Germany intends to step up its engagements in a wide range of fields from solar energy to intelligence sharing and even civil nuclear cooperation with several high-level bilateral engagements lined up in the coming months.

German Ambassador Thomas Matussek said this in an interaction with journalists of The Hindu here.

In order to sweeten the offer of 126 fighter planes by a European consortium, Germany, which heads it, is thinking of pushing for civil nuclear cooperation in areas of interest to India.

“After the Nuclear Suppliers Group clearance, I don’t see any impediment. In some areas, we can make offers you can’t refuse,” he said.

While the multi-billion dollar contract for fighters is the cynosure of Berlin’s attention, it is also keen on promoting the prospects of Europe-based companies on other tenders for military hardware. Mr. Matussek took up with the government the impasse in awarding the tender for refuellers for Airbus and has professed interest in promoting the German company HDW for the coming order for submarines. “We hope we will be able to get the submarine deal. It will be easier since we shelved the deal with Pakistan,” he said.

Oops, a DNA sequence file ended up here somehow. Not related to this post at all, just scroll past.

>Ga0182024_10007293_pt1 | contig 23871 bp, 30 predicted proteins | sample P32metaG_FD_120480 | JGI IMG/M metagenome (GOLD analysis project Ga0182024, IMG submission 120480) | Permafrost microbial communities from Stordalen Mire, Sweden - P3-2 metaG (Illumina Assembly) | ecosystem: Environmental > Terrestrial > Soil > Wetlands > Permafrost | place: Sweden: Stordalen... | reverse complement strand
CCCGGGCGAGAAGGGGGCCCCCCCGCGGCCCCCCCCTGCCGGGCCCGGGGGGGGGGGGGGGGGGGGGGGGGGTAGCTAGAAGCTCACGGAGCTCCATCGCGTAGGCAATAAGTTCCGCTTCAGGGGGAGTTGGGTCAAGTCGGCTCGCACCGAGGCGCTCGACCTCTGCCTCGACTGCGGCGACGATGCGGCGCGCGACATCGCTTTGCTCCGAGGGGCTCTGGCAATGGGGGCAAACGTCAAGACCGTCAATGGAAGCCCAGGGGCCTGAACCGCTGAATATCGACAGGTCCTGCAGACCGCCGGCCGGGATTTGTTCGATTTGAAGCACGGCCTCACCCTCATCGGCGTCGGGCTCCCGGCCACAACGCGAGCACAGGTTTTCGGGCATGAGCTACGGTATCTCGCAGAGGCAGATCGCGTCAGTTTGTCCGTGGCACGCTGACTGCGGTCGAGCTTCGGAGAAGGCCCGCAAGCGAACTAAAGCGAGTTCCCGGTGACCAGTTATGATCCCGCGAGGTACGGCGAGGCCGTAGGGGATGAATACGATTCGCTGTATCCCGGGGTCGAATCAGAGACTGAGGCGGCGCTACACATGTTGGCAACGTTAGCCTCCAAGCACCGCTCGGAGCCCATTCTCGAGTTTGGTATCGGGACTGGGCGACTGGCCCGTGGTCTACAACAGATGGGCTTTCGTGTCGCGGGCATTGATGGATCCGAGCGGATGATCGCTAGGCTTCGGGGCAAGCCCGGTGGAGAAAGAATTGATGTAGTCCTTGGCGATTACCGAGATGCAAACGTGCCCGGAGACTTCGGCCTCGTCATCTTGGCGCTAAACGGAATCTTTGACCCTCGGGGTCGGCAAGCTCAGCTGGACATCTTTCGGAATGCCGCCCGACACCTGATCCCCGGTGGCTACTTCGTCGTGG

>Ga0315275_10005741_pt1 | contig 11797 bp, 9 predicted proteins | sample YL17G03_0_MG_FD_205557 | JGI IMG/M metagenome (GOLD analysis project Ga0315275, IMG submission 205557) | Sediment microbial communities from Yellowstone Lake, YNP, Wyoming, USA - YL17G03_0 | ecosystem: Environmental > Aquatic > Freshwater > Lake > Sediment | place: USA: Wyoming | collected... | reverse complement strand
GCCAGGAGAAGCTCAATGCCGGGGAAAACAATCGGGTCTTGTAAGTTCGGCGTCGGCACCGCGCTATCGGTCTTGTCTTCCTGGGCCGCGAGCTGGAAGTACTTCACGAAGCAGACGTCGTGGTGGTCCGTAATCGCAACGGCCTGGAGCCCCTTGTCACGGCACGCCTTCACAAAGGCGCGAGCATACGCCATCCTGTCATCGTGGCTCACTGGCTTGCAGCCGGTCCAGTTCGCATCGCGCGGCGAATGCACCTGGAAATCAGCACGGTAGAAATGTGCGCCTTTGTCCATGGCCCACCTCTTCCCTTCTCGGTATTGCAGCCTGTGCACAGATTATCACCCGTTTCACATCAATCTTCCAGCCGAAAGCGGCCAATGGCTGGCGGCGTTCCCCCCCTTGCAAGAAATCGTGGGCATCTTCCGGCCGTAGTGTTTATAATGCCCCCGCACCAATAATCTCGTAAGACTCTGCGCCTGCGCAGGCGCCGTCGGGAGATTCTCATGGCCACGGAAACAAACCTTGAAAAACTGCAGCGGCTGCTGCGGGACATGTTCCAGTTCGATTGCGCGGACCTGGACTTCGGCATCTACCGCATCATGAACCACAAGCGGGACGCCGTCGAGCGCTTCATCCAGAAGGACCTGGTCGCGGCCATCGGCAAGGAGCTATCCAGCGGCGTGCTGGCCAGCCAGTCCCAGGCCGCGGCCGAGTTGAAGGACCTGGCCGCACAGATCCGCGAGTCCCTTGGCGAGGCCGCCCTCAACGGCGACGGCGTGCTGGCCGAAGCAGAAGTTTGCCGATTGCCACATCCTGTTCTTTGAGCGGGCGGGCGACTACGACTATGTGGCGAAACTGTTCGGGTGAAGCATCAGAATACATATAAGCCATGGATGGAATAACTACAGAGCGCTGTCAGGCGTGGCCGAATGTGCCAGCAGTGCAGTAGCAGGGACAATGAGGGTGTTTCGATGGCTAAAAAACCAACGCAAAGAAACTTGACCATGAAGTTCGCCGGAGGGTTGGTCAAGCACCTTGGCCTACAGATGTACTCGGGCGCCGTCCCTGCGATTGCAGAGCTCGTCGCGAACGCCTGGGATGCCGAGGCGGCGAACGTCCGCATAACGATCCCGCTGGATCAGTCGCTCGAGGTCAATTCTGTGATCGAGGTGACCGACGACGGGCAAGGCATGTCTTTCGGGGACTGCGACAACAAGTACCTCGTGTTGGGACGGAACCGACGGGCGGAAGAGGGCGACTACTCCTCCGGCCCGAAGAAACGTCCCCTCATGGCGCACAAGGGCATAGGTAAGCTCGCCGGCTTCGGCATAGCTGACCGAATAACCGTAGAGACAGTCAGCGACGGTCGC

Bureaucratic hurdles

German National Security Adviser Christoph Heusgen would begin his official engagements here on Monday centring on removing bureaucratic hurdles in exchange of real-time information on terrorism and promoting closer cooperation on the civilian side, especially in view of the coming conference on Afghanistan next month.

“Exchange of information is important. By doing that we had fortunately prevented a major thing [terrorist incident] here. By watching real-time flows of intelligence, we foiled six-seven cases in Germany. But often the bureaucracy stands in the way of greater practical partnership,” said Mr. Matussek.

The visit early next year by German President Hoerst Koehler would focus on issues such as a proposal to set up a massive solar plant in the Thar Desert on the lines of the Sahara desert project by a consortium of German companies. “We are putting up a huge solar field in northern Africa over an area of 40,000 sq. km., which would meet all the energy needs of the European Union by 2050. We can do that in the Thar Desert,” Mr. Matussek, who took charge of his new post last month but is familiar with the country as he had served as the Press Attache between 1983 and 1986.

“Hidden champions”

Germany was also keen on promoting its “hidden champions” -- companies that had been active in India but not been in public limelight -- such as Bosch and Bombardier, besides striking industry-to-industry partnerships in areas such as information technology, research and development and software. “This aspect will also be taken up extensively during the German President’s weeklong visit beginning on February 1,” said Mr. Matussek.

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